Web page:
The Gift.

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I Have My Own Cup.  Yet, I Don’t Drink Coffee.I believe that everyone has a gift.

Sometimes these gifts are discovered at a young age, while others seem to stumble upon individuals later in life.

In a perfect world the gift you’ve been given has the ability to also make you money… like underwater welding, yodeling, or maybe even the ability to mime.

I have none of these. Mine is far more pathetic (yes, more pathetic than a mime… if that is possible).

But I believe it is a gift none the less.

At a young age, I used to watch people and try to guess what they did for a living.

Sure, it was a sad and lonely childhood, but it is the only one I had.

As I recall the easiest people to recognize were teachers. Why? Because they have a aura.

When teachers are in public, there are certain tell-tale signs that give them away.

Their tired, haggard look is always easy to spot, especially at the end of a semester.

A gleeful, upbeat smile is a dead giveaway as summer vacation approaches.

And there are other signs such as the coach who wears shorts when it is 27 degrees outside or the elementary teacher who has a collection of 8,000 sweaters with various apple designs on them.

Teachers look like teachers. You don’t have to be an expert to recognize this. You just have to be in the same room with them for 13 straight years (if all goes well and there isn’t some sort of “incident” that slows you down).

If you are lucky enough to grow up and work in a school, you may gain another skill/gift that I like to call Teacher Profiling.

This is an ability that can only be mastered after spending the 13 years of a K-12 education and another 4-7 years of college (give or take 1 to 3 years… all of which depends on your commitment level, parental funding, student loans, and total number parties attended).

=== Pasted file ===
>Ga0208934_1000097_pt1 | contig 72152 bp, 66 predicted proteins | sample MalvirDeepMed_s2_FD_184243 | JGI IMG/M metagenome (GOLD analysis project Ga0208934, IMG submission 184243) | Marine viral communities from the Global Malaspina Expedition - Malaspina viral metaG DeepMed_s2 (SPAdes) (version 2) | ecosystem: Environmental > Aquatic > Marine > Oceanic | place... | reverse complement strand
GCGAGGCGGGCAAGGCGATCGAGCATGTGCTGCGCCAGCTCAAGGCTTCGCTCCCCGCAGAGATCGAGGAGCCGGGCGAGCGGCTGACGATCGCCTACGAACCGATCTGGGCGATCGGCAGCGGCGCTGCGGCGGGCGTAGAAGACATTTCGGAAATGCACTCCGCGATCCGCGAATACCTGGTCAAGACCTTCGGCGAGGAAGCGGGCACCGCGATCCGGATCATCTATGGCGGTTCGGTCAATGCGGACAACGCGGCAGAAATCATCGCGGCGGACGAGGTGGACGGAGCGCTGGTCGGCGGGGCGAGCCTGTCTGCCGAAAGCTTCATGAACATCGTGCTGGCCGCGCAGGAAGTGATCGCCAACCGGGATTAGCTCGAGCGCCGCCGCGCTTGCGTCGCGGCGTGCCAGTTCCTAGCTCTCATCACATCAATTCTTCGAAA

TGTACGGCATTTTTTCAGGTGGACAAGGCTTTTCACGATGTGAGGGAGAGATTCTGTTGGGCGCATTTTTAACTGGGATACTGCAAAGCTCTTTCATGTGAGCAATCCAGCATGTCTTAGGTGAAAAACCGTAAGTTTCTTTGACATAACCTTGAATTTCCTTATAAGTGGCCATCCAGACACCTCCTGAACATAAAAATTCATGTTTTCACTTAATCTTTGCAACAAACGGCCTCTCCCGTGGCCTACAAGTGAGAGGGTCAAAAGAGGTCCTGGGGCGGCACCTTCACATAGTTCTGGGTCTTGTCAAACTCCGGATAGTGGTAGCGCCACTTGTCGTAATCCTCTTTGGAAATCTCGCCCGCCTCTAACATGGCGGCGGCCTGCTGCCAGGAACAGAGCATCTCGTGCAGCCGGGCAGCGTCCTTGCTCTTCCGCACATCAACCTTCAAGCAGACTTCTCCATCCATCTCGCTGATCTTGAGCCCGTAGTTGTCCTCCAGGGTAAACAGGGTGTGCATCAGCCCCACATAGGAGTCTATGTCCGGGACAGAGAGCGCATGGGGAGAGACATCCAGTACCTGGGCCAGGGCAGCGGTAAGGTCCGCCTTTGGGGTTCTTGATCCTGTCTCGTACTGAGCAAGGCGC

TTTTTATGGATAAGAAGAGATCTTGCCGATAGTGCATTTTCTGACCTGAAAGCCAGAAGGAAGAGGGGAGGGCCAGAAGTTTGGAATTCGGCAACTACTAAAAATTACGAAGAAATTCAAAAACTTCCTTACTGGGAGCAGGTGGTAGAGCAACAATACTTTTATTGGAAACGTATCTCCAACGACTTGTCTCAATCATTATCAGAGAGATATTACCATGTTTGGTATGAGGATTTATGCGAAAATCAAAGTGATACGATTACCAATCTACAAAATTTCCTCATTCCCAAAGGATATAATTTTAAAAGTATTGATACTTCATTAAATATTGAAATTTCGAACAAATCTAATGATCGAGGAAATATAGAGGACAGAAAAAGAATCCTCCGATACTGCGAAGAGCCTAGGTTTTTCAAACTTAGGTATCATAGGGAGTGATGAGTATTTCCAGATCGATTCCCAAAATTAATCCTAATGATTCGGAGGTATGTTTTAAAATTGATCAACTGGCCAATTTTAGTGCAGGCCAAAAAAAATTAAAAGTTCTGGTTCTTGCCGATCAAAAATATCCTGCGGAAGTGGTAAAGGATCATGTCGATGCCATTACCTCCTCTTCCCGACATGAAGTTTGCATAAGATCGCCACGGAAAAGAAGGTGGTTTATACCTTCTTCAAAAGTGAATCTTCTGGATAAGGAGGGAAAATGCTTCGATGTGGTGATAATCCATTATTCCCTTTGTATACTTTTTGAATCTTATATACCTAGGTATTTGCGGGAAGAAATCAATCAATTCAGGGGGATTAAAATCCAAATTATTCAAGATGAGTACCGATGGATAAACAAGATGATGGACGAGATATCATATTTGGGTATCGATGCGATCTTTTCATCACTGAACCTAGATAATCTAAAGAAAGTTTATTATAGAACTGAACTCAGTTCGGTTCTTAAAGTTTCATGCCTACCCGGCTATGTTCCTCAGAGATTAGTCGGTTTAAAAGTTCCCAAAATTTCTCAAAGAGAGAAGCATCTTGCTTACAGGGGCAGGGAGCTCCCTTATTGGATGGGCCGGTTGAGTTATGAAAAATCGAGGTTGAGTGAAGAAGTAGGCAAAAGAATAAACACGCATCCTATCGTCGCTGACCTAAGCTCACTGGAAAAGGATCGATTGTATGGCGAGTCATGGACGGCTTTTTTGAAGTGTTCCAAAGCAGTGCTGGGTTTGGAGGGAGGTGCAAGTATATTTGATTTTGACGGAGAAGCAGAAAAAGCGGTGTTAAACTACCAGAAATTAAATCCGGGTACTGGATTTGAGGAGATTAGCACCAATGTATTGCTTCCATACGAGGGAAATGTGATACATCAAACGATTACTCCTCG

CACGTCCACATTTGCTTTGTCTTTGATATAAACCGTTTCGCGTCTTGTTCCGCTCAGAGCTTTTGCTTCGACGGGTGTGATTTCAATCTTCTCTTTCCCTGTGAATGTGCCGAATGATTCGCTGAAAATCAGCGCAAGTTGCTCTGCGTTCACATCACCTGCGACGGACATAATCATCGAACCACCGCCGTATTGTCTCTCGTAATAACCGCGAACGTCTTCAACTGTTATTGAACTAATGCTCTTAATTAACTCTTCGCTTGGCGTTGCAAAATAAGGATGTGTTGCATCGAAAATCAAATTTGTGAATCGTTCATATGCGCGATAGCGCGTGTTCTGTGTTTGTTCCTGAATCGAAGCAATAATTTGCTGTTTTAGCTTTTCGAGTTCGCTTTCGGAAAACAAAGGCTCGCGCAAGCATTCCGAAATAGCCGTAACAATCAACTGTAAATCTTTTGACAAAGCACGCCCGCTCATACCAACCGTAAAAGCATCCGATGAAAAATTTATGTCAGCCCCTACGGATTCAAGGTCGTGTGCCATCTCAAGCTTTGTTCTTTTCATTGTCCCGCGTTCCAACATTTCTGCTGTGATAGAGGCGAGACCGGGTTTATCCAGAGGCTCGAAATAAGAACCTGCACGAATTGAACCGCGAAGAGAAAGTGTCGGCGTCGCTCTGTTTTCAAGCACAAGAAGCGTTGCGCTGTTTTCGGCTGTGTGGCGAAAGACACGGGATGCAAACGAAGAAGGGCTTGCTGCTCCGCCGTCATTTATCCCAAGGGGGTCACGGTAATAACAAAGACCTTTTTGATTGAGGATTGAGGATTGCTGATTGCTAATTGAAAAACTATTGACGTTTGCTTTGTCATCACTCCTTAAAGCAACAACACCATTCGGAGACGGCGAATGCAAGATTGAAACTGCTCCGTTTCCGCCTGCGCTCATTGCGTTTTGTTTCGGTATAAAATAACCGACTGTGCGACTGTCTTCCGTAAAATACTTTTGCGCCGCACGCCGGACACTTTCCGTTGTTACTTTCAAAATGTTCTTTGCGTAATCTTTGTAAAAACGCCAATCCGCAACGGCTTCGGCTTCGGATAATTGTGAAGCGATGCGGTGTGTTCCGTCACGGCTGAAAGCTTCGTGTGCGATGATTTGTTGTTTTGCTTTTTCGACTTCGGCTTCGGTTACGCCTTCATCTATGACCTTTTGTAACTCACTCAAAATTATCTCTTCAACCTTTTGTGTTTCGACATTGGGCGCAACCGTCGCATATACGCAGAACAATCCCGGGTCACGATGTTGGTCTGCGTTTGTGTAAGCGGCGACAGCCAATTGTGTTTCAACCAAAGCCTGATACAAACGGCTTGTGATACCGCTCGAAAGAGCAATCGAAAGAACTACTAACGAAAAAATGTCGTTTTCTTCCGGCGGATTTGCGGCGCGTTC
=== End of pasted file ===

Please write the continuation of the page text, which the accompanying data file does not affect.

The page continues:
After my extensive schooling and 15 years of work experience, I believe that I have mastered this second gift (I’m still looking for a gift that pays the bills).

What is Teacher Profiling? Excellent question. I am glad you asked because if you didn’t this blog would have come to an awkward and premature end.

This gift of Teacher Profiling means I can walk into any school and identify what every staff member teaches just by looking at them.

How do I do this? It is quite simple if you know what you are looking for.

PE teachers look like PE teachers.

English teachers look like English teachers.

Business teachers look like Business teachers.

Elementary teachers look like Elementary teachers.

Shop teachers look like Shop teachers.

And Administrators look overpaid (I thought I would say this before someone else did).

How do I know what they look like? It’s easy, they just do. Plus they often sit together (seldom do they go outside their species and intermingle).

I am supremely confident that I can walk into any school in the country and correctly match 80% of the teachers with their subject areas (I would say 100%, but Math and Science teachers get a little fuzzy for me).